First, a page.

First Public Forum – June 19, 2020, 12:00 – 1:00 pm
View the recording of this event.
The University of Maine School of Law will host several virtual public forums designed to examine the racism in our laws and institutions, and to discuss specific policies and practices that could be implemented by local communities and the government to facilitate change through law.
The first in the series will take place at noon on Juneteenth on Racial Injustice: Reimagining Policing and Public Safety. The discussion will feature a panel of state and local leaders, including Councilor Pious Ali of the Portland City Council, who will discuss specific laws, policies, and resources that could be implemented to change policing and public safety. Governor Janet Mills will deliver opening remarks.
Dean Leigh Saufley said this: “George Floyd died while he and onlookers begged for his life from the very people empowered by government to keep us safe. As we grapple with the deaths of George Floyd, Breonna Taylor, Eric Garner, and so many others, we have an opportunity to move forward together as a state by confronting our country’s history of racism, reevaluating our approach to policing, and creating long-term systemic change to prevent further violence and injustices against people of color.”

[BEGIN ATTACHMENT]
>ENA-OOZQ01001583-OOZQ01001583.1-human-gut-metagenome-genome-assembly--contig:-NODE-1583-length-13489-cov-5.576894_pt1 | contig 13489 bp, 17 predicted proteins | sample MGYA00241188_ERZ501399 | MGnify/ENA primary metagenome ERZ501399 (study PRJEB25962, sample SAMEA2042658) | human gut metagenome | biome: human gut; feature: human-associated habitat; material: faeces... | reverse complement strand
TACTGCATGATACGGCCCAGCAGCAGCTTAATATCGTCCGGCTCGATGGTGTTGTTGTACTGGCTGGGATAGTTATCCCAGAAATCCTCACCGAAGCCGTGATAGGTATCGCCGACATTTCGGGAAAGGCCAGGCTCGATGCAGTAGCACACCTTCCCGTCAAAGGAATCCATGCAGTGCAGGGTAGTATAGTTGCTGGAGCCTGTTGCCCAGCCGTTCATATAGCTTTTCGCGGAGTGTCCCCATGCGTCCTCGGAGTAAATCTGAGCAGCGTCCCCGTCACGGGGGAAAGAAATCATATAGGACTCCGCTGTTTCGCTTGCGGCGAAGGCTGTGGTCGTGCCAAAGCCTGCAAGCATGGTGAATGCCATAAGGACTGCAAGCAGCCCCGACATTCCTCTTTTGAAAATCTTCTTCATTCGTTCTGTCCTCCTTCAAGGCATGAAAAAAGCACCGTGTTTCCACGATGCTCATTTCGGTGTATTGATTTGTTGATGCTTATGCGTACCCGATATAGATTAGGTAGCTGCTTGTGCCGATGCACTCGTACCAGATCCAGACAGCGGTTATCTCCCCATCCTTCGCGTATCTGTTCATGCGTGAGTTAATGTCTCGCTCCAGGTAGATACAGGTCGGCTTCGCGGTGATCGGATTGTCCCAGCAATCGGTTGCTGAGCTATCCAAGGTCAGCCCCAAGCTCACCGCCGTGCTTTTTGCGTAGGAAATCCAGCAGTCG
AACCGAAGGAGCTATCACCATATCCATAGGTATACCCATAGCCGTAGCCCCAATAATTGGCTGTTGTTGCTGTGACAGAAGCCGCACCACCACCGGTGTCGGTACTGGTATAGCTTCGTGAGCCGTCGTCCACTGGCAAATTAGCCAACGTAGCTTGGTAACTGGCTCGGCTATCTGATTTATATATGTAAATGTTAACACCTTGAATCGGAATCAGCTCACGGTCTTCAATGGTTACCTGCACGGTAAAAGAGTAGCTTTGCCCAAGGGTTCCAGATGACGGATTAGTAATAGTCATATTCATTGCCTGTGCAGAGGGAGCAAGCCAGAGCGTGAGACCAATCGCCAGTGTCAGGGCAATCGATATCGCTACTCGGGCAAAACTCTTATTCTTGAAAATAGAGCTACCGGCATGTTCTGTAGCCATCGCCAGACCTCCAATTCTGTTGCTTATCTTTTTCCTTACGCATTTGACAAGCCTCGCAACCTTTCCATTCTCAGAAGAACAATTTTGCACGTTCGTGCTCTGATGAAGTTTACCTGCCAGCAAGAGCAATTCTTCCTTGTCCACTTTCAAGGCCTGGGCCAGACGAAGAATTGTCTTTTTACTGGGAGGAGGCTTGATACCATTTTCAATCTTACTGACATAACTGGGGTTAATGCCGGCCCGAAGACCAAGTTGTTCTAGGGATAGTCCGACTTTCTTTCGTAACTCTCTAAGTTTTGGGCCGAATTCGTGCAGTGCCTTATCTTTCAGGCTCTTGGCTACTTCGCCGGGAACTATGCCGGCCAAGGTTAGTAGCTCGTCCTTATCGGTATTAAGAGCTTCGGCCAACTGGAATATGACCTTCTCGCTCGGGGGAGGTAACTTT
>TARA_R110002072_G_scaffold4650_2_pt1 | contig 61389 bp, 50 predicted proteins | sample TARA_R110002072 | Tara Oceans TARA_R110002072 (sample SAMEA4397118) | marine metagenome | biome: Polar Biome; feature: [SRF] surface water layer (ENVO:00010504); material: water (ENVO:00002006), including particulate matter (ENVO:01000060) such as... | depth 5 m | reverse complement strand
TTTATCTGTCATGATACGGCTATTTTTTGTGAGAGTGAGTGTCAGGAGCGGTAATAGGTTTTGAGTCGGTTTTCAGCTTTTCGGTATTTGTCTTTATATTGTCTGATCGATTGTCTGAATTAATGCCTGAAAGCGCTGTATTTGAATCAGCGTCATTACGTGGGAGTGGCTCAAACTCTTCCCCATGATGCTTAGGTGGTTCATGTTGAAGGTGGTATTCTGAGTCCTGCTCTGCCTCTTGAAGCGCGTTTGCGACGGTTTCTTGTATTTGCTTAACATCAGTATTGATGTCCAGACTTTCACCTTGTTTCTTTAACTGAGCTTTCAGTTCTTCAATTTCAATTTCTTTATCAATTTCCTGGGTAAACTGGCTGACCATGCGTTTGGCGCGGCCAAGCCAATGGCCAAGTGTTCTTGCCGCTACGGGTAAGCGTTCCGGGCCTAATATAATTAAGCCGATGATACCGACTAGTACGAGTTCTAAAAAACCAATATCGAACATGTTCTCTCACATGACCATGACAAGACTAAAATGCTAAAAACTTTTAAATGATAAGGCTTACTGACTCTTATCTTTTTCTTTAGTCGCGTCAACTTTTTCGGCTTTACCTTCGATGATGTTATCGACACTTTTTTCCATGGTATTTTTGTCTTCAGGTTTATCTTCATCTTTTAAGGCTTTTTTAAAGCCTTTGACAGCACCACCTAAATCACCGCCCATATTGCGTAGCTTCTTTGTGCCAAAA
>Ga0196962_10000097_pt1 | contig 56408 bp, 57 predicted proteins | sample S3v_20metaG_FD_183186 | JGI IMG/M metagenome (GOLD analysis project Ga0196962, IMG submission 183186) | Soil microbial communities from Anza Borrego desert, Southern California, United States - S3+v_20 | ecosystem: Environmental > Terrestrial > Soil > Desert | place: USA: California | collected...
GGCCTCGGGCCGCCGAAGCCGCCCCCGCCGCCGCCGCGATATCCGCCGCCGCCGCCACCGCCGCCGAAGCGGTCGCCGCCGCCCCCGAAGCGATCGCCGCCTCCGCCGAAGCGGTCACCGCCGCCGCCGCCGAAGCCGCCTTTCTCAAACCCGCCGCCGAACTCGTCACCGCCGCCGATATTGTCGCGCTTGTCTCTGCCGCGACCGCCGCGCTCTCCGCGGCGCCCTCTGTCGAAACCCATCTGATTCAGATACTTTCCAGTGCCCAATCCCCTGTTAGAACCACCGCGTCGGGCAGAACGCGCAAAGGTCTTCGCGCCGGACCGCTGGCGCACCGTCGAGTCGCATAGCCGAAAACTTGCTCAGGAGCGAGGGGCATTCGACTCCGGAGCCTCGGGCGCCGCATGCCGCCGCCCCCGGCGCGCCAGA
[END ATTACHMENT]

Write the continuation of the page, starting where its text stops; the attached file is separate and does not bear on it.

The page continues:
Juneteenth is the oldest nationally celebrated commemoration of the ending of slavery in the United States. It was on June 19th, 1865, that Union soldiers arrived in Galveston, Texas, finally setting the last enslaved individuals free and enforcing President Lincoln’s Emancipation Proclamation, which had been enacted into law more than two and half years earlier.
This inaugural discussion marks the beginning of several conversations to be hosted by the Law School, which are designed to identify ways to change public policies, amend legal rules, and transform our society by eliminating racial injustice. Dates and topics for future events in the series will be announced soon.
The virtual forums are free and open to the public, but registration is required.